Nuclear Reactors and Nuclear Bombs: What Defines the Differences?

BY Jenny Marder  April 6, 2011 at 9:30 AM EDT

What is the difference between the nuclear material in a bomb, versus a reactor?

A nuclear reactor works by using the energy that is released when the nucleus of a heavy atom splits. That process is called fission.

In reactors, fission occurs when uranium atoms are hit by slow-moving neutrons. Absorbing these excess neutrons sometimes causes the atoms to break apart. As the nucleus splits, it releases energy, in the form of heat. In a boiling water reactor, this heat becomes steam, which drives turbines to generate the electricity that is used for everything from charging smartphones to heating homes.

Uranium comes in two principle forms, or isotopes: uranium 235 and uranium 238. Uranium 238 is the most common uranium isotope, and more stable. When it absorbs a neutron, it usually doesn’t break apart. Uranium 235 is more likely to undergo fission when hit by a slow-enough moving neutron. When hit, the nucleus absorbs the neutron, becomes unstable and decays, splits into two lighter atoms and throws out two or three new neutrons.

These additional neutrons crash into other uranium 235 atoms, causing them to break apart and release additional neutrons, and on and on. This is how you get a chain nuclear fission reaction. And each time an atom splits, it spews out another puff of heat.

But uranium 235 comprises only .7 percent of natural uranium. To get a self-sustaining chain reaction in a nuclear plant, the proportion of uranium 235 needs to be increased from .7 percent to about 4 percent. This is done through a process called enrichment.

“The goal in a reactor is to get it so you’re absorbing the exact number of neutrons created in the next generation as the previous generation. So you have the same number of fissions going on at all times,” said Peter Caracappa, a professor and radiation safety officer at Rensselaer Polytechnic Institute. “If you’re absorbing too many, the power’s going to go down. If you’re absorbing not enough, the power goes up.”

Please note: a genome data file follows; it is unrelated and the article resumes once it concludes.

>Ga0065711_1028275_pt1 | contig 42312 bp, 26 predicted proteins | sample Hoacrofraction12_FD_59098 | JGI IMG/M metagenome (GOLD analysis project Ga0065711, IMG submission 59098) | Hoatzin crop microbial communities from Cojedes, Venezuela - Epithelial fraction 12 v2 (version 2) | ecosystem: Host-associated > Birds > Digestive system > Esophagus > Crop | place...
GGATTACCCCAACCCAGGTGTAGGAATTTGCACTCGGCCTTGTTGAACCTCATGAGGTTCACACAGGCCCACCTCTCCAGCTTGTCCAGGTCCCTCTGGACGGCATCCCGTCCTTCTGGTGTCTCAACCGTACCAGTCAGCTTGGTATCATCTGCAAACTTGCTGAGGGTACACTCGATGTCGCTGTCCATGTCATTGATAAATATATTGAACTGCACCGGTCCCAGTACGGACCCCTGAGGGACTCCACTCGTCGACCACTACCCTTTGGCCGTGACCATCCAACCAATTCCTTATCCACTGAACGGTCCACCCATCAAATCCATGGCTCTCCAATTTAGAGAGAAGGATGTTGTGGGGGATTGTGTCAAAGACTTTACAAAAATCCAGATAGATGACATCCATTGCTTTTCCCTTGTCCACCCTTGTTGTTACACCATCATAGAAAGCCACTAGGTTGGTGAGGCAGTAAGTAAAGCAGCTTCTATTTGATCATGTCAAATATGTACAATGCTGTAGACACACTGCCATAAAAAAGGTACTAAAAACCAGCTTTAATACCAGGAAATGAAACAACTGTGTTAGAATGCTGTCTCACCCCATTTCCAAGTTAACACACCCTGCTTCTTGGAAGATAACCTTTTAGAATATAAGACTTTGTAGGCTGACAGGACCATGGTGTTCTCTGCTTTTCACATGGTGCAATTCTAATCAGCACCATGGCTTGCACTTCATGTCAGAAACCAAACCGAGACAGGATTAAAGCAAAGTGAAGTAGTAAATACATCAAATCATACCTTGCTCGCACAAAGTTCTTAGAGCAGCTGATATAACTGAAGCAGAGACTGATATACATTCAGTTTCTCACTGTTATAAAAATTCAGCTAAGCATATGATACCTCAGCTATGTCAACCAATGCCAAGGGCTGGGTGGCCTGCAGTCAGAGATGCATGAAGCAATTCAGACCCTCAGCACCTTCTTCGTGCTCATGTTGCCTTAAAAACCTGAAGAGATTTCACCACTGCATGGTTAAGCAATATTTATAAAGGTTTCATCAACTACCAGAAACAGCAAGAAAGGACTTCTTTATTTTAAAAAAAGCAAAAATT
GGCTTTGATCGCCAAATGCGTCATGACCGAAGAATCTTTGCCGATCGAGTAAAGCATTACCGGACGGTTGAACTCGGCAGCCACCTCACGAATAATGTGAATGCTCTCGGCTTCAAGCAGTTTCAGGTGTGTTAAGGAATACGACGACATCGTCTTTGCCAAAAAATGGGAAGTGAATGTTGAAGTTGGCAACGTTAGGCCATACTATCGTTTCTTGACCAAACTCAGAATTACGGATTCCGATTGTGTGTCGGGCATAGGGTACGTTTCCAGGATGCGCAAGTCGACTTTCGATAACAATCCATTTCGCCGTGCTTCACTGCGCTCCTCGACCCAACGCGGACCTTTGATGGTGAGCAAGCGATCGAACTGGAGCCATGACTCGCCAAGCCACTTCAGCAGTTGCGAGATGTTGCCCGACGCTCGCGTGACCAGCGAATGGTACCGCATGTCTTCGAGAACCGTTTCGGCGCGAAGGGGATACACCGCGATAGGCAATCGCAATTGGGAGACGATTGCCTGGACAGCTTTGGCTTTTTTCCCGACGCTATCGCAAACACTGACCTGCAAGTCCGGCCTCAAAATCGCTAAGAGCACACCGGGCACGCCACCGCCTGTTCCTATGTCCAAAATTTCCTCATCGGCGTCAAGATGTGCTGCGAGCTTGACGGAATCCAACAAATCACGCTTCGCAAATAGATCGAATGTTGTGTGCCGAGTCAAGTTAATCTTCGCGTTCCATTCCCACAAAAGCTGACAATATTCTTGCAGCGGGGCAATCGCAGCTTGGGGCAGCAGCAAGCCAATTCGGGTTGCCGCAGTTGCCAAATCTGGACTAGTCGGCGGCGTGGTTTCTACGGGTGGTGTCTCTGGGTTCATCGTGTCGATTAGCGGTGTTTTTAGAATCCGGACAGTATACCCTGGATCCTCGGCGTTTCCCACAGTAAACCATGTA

So you want these colonies of uranium 235 atoms to be breaking apart at a rate that generates enough, but not too many extra neutrons. The rate of chain reactions is controlled by rods of material that soak up the neutrons, and slow that chain of fission reactions. (When the machine is turned off and idle, it continues producing some excess heat through radioactive decay, which has been the source of problems at Japan’s Fukushima plant.)

In a bomb, on the other hand, you need nearly pure fissile material, said Arjun Makhijani, a nuclear engineer and president of the Institute for Energy and Environmental Research. That is, material that is capable of sustaining such nuclear chain reactions. Most nuclear bombs are made up of isotopes of uranium 235 or plutonium 239.

“Commercial reactors have just a few percent fissile material in them, and bombs have more than 90 percent,” Makhijani said.

Those chain reactions aren’t slowed by uranium 238 or control rods. At least one neutron from each fission reaction is likely to cause another fission to occur. This means the chain reactions grow wildly, fast and uncontrolled, leading to tremendous explosions.

“If you look at model nuclear weapons designs, they do extra things to try to make even more neutrons, to make that reaction go as fast as possible,” Caracappa said.

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